Vitamin D was recently proven to reduce the effects of aging in the eyes of mice and improve the vision of older mice significantly. The study, published recently in the journal Neurobiology of Ageing, gave researchers hope that the vitamin could have the same benefits for human eyes.
Age-related macular degeneration (AMD) is the leading cause of blindness for Americans age 55 and older, and affects more than 10 million people in the U.S., according to the American Macular Degeneration Foundation.
Study leader Glen Jeffery, of the Institute of Ophthalmology at University College London, reported the link between vitamin D and age-related diseases may be associated with the evolutionary history of humans. Vitamin D comes from the sun, and for much of human history, humankind lived in Africa, without clothes and very much exposed to the sun, which triggered the production of the "sunny vitamin" in the skin. Now, however, in less sunny climates and with more clothes, humans may have become less adapted to the reduced exposure to the sun.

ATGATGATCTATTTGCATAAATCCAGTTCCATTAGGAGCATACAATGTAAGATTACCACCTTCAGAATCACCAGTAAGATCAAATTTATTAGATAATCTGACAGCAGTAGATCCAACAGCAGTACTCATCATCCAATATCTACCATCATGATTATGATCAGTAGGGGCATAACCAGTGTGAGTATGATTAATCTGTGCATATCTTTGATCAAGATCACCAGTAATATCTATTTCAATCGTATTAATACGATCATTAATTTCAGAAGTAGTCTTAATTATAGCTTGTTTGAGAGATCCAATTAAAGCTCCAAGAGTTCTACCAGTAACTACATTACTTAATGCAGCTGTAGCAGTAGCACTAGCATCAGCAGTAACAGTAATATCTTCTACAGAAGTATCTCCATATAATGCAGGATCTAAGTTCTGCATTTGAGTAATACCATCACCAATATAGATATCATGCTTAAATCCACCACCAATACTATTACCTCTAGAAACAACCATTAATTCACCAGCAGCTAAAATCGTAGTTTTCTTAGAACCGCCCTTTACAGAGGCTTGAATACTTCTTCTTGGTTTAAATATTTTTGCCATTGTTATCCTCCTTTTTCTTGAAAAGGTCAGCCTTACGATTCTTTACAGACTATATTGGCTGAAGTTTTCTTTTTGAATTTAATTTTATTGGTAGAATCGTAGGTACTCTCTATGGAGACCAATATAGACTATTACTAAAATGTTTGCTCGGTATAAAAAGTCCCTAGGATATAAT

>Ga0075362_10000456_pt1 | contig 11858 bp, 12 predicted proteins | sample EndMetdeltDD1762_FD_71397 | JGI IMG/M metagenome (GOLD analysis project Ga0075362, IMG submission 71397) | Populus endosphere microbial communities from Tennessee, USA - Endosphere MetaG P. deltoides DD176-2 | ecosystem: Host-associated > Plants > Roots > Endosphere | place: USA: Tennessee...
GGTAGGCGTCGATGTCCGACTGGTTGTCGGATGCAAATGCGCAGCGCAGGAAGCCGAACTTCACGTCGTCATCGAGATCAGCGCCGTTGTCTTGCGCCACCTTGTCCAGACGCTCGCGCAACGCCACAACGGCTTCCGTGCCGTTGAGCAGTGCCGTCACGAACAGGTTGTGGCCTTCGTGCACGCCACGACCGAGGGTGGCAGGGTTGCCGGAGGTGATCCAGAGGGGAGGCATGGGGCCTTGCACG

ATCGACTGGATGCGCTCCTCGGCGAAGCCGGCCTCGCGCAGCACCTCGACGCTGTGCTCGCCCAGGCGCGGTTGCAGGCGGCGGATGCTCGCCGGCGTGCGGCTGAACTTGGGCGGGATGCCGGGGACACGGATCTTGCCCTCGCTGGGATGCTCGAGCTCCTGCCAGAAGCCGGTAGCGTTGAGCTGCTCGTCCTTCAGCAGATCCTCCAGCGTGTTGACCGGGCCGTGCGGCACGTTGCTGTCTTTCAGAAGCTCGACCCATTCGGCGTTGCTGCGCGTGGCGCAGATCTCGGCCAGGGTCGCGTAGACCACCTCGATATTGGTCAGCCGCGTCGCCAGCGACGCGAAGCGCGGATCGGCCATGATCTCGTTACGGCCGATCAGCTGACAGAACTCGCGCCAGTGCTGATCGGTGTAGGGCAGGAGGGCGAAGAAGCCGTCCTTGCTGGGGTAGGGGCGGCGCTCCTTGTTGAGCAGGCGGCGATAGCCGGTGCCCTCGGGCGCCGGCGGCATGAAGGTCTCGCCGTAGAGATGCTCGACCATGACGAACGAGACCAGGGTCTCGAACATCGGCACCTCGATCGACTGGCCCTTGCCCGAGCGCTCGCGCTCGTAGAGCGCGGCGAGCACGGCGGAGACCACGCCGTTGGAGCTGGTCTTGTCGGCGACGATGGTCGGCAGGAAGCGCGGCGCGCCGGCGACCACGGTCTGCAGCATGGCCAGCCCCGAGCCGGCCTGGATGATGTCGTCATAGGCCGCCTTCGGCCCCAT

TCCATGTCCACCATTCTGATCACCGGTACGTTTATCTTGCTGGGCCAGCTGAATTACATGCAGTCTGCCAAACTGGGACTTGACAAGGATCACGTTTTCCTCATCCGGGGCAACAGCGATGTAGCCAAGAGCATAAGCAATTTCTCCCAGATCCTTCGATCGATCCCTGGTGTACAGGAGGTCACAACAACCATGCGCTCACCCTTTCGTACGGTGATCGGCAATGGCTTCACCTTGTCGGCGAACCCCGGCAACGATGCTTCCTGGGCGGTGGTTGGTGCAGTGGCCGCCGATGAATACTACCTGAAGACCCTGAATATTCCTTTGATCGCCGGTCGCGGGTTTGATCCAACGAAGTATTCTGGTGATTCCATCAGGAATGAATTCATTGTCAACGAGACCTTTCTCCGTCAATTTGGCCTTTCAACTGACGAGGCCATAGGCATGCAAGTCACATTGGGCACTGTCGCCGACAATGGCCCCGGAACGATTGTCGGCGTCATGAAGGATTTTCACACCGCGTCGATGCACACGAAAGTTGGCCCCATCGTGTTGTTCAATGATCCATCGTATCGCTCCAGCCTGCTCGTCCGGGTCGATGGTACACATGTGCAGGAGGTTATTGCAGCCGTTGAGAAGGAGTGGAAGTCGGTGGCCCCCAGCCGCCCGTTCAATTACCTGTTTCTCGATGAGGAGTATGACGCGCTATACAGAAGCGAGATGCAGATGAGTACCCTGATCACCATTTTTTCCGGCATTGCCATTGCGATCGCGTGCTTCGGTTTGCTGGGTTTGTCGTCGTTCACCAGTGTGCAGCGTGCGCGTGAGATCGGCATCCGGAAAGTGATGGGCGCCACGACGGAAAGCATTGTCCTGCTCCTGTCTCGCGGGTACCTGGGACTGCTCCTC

"Researchers need to run full clinical trials in humans before we can say confidently that older people should start taking vitamin D supplements, but there is growing evidence that many of us in the Western world are deficient in vitamin D and this could be having significant health implications," Jeffery said in the study.